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A fireworks shell with the ashes of IPA member Jarrett Peterson fill the sky before the main show.

A unique farewell to the brother of a Vinton resident inspired many spectators at Boomtown this year.

Before the main show started, Melanie Peterson, sister-in-law of Jen Kreutner, pushed a button, and a single 8-inch wide, 18-pound shell blasted high above the track and exploded into a shower of orange streaks and bright lights.

Inside that shell, along with the black powder which set off the charge, and the chemicals that make up the colorful lights, were the ashes of Melanie's late husband and Jen's brother, Jarrett Peterson.

Jarrett died suddenly a year ago, in his sleep, of a heart attack. He was just 47.

Along with some of his friends, Jarrett, who was the first communications director for the Ankeny school district, had spent much of the last decade of his life loving and sharing fireworks with his friends and neighbors.

“About 11 years ago, Jarrett and his friend, Carl Kulczyk, went down to Missouri and bought a few hundred dollars' worth of fireworks. They had a Fourth of July party at Carl's house,” recalls Melanie.

The men – and their audience – so thoroughly enjoyed the fireworks show that it quickly became an annual event that grew bigger and bigger each year.

The amount of fireworks grew, and Jarrett and his friends started putting the fireworks to music, ending with a 15-minute show every Fourth of July.

“Jarrett would spend hours timing out the music, counting the inches of the fuse to correspond to the music, and tying them all together using one fuse,” Melanie recalls.

For Jarrett, that 15-minute display was a year-round labor of love.

“He'd edit the videotape of the show (he used to work in video production) and on July 5th, he would start to plan the next year's July 4 show,” says Melanie. “I was a 'fireworks widow' for a while. He loved selecting the music, setting up the sound system, and wiring up the fireworks with his buddies.”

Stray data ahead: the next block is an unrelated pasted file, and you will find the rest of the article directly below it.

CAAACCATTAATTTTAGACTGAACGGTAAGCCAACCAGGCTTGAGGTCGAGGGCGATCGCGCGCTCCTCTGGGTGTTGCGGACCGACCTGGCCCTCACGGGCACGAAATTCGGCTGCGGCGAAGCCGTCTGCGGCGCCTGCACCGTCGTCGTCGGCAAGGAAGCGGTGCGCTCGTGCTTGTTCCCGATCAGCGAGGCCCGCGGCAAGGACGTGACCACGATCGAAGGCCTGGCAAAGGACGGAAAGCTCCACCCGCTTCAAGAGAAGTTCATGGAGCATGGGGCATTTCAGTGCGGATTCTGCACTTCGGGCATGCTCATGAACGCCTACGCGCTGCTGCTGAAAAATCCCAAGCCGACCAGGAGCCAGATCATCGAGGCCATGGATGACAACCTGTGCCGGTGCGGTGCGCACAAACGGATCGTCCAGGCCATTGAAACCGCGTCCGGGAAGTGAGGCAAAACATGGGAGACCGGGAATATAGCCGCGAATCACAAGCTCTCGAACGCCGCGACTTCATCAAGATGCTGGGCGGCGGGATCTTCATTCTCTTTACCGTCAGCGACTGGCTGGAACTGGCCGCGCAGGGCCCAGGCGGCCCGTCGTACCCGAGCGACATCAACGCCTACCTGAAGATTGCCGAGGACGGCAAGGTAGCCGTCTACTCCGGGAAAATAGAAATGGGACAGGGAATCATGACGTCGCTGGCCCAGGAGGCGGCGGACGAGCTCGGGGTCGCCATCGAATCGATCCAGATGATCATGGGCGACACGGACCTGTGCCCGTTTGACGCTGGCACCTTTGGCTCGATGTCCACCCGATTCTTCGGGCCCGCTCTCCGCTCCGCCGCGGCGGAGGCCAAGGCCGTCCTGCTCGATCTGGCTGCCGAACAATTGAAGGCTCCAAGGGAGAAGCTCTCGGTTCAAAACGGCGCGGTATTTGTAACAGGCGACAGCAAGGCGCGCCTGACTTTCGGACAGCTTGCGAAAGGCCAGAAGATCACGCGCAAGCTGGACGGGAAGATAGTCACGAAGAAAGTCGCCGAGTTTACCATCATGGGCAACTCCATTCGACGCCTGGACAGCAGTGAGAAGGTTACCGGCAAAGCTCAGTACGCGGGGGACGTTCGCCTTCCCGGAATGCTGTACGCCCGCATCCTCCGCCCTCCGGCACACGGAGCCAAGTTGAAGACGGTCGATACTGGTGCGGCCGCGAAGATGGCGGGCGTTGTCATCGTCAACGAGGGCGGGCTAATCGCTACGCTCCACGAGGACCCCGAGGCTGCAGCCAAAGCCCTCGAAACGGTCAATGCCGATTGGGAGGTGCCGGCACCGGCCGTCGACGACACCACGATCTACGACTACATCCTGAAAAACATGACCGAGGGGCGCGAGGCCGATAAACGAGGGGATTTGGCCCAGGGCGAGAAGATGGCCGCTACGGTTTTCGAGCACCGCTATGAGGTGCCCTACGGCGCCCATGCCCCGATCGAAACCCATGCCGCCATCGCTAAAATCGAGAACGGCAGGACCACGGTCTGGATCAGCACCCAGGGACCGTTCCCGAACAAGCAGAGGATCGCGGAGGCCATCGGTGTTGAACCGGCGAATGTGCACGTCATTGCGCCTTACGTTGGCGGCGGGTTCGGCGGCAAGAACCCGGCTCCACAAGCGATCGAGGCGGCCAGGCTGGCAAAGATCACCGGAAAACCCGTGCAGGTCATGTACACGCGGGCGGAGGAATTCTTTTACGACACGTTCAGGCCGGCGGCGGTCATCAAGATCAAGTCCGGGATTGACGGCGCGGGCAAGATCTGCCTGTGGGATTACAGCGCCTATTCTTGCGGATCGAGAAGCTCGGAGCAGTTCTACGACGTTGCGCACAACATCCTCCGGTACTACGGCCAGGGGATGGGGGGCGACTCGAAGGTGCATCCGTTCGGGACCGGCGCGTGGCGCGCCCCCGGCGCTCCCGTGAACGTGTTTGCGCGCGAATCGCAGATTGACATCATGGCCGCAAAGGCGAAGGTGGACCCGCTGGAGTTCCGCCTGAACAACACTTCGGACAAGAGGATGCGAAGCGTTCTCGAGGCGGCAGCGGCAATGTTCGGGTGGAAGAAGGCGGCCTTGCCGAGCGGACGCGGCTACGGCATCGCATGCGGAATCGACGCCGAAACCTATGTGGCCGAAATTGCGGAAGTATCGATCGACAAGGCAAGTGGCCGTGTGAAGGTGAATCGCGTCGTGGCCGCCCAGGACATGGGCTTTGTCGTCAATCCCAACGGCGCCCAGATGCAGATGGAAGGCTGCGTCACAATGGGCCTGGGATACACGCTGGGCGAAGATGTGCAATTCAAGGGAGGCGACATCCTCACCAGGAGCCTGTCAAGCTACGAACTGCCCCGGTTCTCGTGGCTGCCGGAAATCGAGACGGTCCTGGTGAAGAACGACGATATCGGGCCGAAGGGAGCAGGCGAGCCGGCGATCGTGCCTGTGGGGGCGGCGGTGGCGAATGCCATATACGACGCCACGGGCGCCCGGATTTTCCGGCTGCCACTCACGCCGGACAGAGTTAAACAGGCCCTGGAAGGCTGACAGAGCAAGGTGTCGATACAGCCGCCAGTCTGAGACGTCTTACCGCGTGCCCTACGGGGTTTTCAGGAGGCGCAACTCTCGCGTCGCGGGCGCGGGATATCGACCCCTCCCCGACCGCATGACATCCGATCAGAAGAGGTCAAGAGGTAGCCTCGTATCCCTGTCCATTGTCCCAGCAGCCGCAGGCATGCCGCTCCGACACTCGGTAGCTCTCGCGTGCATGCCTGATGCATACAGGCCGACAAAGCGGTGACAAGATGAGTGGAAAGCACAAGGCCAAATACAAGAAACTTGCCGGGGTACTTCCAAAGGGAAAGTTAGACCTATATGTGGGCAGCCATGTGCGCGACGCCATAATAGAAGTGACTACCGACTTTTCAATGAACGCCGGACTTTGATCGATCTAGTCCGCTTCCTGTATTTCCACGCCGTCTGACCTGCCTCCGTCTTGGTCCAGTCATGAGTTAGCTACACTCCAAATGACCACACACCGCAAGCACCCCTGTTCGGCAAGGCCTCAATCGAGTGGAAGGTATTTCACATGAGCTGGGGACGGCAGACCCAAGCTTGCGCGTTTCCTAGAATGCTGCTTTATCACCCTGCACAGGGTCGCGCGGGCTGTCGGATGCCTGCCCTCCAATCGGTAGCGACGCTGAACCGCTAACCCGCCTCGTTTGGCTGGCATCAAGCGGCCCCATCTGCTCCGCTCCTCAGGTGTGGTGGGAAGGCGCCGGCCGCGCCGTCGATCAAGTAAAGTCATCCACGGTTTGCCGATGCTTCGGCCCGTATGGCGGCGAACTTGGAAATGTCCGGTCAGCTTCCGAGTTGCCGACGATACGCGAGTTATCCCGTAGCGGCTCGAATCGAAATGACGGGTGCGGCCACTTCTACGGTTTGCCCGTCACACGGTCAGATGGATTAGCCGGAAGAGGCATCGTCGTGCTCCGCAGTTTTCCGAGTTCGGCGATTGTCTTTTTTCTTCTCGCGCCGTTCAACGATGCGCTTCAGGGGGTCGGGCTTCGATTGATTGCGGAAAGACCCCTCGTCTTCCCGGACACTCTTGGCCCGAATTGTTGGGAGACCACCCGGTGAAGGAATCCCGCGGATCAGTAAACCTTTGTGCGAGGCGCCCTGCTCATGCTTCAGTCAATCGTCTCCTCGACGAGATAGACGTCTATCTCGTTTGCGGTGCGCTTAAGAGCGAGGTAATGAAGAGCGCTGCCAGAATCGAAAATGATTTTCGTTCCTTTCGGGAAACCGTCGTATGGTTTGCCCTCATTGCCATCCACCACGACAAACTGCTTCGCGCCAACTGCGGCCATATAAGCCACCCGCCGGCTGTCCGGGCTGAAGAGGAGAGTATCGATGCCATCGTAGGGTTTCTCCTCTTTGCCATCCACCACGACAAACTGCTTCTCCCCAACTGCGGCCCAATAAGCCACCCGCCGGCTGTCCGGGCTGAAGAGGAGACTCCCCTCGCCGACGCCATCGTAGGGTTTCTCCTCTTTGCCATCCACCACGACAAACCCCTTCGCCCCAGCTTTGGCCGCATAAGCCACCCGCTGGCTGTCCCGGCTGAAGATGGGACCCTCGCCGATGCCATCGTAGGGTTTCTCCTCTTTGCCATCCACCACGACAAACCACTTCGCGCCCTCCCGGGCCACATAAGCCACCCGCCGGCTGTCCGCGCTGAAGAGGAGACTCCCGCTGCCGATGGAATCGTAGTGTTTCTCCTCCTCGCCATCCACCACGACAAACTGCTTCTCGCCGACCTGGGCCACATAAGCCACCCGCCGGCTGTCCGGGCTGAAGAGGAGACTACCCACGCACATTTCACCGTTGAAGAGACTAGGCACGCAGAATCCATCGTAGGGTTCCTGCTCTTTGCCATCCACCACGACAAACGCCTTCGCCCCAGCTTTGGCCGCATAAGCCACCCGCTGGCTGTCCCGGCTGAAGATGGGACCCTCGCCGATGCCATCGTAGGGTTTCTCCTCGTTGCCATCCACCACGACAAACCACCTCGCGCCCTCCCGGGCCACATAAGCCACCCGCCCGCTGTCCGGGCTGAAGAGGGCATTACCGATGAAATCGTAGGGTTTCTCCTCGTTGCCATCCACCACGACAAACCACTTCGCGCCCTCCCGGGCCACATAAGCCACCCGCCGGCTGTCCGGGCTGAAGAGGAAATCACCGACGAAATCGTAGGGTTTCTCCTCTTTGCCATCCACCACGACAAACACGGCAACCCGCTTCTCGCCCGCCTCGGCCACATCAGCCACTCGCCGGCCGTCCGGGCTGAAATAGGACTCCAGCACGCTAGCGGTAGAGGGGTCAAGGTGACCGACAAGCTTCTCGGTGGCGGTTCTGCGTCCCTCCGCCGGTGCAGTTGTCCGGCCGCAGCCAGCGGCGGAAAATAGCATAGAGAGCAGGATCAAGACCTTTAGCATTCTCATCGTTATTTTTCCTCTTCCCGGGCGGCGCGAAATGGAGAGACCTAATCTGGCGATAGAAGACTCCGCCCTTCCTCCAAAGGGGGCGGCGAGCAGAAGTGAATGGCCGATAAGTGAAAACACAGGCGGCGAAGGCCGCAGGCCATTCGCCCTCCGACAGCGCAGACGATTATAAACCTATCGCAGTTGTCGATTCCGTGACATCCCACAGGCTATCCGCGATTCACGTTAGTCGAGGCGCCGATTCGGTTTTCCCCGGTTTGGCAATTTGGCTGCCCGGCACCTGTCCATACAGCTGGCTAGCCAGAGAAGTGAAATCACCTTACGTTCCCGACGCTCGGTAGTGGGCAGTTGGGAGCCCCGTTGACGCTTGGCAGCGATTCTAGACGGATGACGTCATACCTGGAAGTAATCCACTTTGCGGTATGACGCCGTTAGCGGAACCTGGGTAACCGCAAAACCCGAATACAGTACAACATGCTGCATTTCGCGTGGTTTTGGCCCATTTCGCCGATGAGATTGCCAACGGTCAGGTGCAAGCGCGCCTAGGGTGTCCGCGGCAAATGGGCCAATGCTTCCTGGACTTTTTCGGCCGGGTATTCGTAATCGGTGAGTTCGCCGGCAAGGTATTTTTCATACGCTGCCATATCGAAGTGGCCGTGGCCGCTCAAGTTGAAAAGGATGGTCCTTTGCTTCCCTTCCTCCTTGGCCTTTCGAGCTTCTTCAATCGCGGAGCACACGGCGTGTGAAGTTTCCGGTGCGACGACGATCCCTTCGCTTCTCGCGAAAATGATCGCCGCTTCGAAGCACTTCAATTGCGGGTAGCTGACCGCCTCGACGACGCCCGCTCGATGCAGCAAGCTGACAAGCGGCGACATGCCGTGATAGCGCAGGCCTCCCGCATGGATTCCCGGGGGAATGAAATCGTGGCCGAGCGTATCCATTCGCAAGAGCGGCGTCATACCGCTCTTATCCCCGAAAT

Watching Jarrett pursue his love of fireworks is one of Melanie's favorite memories.

The Petersons began making the annual trip to Vinton for Boomtown about eight years ago, because Jarrett's sister lives near Vinton. He joined the IPA in 2012, and participated in a few lectures on building fireworks displays.

The Ankeny show continued, even after Jarrett's friend Carl's sudden death, also caused by a heart attack, in 2008. Some other buddies took Carl's place, helping Jarrett set up the displays.

Last show

Melanie recalls the final show that Jarrett and his pals shared, on July 4, 2015.

“Our friends, Bart and Lori Clark, with whom Jarrett had done the fireworks show for many years on their property, had decided to put their house on the market. They didn't want to have a fireworks show that year, but Jarrett and Bart had a few leftover fireworks from the year before. We had a small gathering, with the 'gang,' which consisted of Jarrett's high school buddies, and their spouses. We had a small fireworks display, and a lot of fun,” Melanie recalls.

Jarrett died three weeks later; now his friends are looking for ways to continue his tradition.

The Clarks visited Boomtown this year, and Bart spoke in honor of Jarrett while Melanie prepared to push the button that ignited Jarrett's fireworks shell.

“They were so impressed,” says Melanie. “They said they are definitely coming back.”

Jarrett's friends, who helped him prepare the fireworks and the board each year, hope to continue his tradition, although they first need to find a farmer willing to let them use their land for the show.

After Carl's death, Jarrett had worked with IPA members to make a fireworks shell with some of Carl's ashes, and that shell was set off at a family gathering.

Remembering that tribute, Melanie contacted the IPA, asking if there would be anybody who would be willing to make fireworks with Jarrett's ashes for next spring

Vinton resident and long-time IPA participant Tom Pingenot responded, telling Melanie that the IPA does a tribute every year to members who have passed away, and invited her to bring some ashes so another IPA member could build a shell.

On Saturday afternoon, Melanie and her daughters met that IPA member, Kim Lockard, who made the firework.

“My daughters and I got to sign the firework and write Jarrett a message, and we had our picture taken with the shell,” Melanie recalls.

"We all had tears in our eyes," says Pingenot, who heard Lockard describe making the shell to Jarrett's wife and daughters.

The tribute was part of the IPA memorial to members who have died in the past year, and was followed by the playing of Taps.

Later Saturday night, after Boomtown had ended, IPA members gave Melanie some sky lanterns. She and her daughters, other relatives and friends wrote messages on them and sent them up around midnight. They floated straight overhead straight up and remained visible for a long time.

“I think Jarrett would approve,” Melanie said.



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